ID- OMG Artifact blog 2

I have been working on ID for colliders. The thing is, whenever an enemy is deleted, its collider will need to be deleted as well. Because I have used containers of colliders that check each other for overlaps, I was thinking that there must be some way to identify them so that the correct collider is deleted. What I have done so far is I have managed to get rid of the correct collider in my testing project. But it was not all that straight forward a job as I had hoped it would be.

The containers I use are called vectors. They can keep multiple data types in one place, simply put. For example, I could have a bunch of string objects in them which would mean I could keep a bunch of words or even sentences or simple letters saved in one vector.

I have pointers to collider objects in them. This was actually a part of the problem.

I will do a short description of pointers with illustrations to help explain the problems I ran into.

A pointer is a data type that points to the memory location of an object. Using a pointer you can access the object’s value indirectly trough its location in the memory. There are two main types of memory used when programming, at least in c++. They are called the Stack memory and the Heap memory. The stack keep objects temporarily and remove them automatically when you exit a so called scope. A scope is between two of these brackets: { } any object created inside those two will be deleted when you come to the second bracket. They are in every function at least once. But if you want something to exist even outside the brackets you can use pointers to set objects to the heap. There they will survive outside of the brackets, and you can access them in other parts of your program. The thing is that you will have to delete them yourself when you don’t need them.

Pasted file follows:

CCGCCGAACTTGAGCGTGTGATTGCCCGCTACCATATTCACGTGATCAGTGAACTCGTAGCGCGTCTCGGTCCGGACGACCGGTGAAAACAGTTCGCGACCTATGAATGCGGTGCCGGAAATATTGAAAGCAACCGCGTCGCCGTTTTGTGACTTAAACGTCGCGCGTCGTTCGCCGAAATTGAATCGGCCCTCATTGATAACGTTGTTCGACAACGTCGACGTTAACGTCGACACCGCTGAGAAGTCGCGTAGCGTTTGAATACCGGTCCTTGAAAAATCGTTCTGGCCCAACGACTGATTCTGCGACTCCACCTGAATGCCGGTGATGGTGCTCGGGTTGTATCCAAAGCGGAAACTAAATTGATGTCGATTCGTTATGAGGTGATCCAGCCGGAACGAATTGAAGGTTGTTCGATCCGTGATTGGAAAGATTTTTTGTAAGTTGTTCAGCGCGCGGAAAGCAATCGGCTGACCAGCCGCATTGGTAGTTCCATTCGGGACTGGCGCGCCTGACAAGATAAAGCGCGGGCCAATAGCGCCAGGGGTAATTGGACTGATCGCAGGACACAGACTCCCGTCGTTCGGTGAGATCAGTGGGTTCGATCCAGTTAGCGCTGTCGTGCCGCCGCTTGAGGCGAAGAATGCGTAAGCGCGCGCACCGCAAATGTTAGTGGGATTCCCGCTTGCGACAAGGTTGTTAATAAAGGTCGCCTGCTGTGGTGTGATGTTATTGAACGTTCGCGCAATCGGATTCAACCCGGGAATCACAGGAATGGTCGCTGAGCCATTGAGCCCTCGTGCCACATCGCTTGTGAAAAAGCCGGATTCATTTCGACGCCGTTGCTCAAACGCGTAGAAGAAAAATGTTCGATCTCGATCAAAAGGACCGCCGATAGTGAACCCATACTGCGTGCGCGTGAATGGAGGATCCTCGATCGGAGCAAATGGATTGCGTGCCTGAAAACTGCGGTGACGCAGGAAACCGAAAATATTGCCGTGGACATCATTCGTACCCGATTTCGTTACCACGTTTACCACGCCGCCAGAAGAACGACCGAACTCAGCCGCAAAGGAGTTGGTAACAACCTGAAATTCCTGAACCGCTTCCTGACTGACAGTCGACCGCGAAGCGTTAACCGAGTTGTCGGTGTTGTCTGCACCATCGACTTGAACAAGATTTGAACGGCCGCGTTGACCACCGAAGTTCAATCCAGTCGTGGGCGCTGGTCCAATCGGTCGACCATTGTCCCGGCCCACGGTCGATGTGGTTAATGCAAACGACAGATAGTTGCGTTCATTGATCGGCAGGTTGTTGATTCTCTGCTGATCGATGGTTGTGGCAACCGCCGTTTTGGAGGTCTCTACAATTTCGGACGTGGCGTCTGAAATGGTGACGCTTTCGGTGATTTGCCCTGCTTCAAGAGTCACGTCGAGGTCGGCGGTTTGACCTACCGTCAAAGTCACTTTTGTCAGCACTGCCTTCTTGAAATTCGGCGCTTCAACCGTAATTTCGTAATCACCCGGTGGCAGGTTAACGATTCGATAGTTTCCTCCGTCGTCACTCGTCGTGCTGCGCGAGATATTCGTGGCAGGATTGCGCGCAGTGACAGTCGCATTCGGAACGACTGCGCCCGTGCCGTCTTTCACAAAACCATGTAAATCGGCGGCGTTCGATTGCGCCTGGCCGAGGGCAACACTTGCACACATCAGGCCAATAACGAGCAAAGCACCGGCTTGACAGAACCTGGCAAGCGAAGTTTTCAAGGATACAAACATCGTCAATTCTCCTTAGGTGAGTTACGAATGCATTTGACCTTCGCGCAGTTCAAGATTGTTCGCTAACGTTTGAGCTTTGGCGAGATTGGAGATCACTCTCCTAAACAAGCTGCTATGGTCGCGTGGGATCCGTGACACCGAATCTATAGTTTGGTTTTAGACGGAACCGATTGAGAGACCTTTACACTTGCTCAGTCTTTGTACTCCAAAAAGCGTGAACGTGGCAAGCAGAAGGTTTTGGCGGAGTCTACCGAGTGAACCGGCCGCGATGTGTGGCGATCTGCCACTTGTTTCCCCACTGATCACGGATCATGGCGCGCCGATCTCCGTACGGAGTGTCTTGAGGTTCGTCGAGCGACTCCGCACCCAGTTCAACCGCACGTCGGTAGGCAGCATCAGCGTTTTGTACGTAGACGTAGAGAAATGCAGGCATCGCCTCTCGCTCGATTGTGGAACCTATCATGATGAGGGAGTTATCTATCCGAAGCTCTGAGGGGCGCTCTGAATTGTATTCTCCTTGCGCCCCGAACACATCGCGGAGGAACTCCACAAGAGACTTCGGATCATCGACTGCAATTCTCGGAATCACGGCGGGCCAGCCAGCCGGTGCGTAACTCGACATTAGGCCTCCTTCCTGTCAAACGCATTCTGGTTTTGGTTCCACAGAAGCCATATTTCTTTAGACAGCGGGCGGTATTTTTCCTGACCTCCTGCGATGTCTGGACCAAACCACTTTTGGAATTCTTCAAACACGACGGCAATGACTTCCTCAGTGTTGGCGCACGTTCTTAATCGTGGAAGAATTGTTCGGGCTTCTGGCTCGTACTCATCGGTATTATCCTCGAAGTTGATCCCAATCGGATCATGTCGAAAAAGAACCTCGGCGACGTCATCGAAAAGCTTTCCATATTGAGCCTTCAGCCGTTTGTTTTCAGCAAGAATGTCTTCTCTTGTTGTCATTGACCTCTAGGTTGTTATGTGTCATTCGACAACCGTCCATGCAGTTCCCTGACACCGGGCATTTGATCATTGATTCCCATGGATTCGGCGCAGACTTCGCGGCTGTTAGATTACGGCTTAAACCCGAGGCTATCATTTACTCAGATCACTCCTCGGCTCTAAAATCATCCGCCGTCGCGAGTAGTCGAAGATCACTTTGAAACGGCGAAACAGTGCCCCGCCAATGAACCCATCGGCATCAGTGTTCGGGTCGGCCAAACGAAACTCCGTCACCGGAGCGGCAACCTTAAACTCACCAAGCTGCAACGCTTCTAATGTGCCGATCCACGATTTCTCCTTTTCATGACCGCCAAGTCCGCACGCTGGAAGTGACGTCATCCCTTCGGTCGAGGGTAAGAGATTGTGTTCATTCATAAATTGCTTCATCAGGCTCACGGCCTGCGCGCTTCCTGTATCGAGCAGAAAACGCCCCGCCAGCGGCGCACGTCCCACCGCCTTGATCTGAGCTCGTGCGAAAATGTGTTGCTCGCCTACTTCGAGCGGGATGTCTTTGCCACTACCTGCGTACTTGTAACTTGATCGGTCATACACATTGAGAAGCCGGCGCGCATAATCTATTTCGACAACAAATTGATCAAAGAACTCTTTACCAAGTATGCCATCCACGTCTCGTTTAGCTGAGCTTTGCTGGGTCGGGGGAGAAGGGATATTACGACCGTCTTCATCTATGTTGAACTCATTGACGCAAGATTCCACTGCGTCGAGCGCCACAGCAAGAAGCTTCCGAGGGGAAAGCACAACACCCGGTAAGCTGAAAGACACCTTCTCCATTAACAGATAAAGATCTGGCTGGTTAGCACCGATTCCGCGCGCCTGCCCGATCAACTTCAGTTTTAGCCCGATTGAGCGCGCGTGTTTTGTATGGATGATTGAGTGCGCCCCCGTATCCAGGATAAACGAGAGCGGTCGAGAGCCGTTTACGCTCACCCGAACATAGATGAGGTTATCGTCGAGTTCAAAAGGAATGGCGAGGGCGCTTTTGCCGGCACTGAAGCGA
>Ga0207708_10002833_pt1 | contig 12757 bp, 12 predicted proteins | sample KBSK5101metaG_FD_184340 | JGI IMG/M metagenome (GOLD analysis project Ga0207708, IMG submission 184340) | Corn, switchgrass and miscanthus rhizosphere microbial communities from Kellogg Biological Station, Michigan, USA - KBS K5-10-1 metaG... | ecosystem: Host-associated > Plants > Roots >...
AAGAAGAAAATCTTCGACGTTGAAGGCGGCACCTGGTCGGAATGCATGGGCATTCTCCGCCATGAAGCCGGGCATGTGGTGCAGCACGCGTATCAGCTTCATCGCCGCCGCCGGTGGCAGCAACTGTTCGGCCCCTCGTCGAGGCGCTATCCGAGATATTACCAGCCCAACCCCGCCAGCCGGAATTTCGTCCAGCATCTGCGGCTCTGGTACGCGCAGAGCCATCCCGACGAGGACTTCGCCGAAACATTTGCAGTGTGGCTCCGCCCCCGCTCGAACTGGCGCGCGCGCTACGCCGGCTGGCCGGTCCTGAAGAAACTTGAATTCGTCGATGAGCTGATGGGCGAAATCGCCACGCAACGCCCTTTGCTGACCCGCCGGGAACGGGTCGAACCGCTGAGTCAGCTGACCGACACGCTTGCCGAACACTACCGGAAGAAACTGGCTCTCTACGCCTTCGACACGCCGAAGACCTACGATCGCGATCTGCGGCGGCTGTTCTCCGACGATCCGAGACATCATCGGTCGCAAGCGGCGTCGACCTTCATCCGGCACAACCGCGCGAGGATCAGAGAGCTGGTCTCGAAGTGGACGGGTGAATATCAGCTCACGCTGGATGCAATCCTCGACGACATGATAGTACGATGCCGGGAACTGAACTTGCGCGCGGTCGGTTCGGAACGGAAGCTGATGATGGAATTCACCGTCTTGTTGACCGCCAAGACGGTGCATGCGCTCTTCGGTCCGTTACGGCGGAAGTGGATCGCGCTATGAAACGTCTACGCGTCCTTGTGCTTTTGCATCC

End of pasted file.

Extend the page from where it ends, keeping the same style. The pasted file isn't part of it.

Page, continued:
Simple illustration:

Back to the collision identification again. I made the colliders “know” which shape they belonged to by giving them “enums”. Simply put, an enum is a number expressed with a word so that for example the collider belonging to a player is branded “PLAYER” instead of 1, or 0. much easier to read the code this way.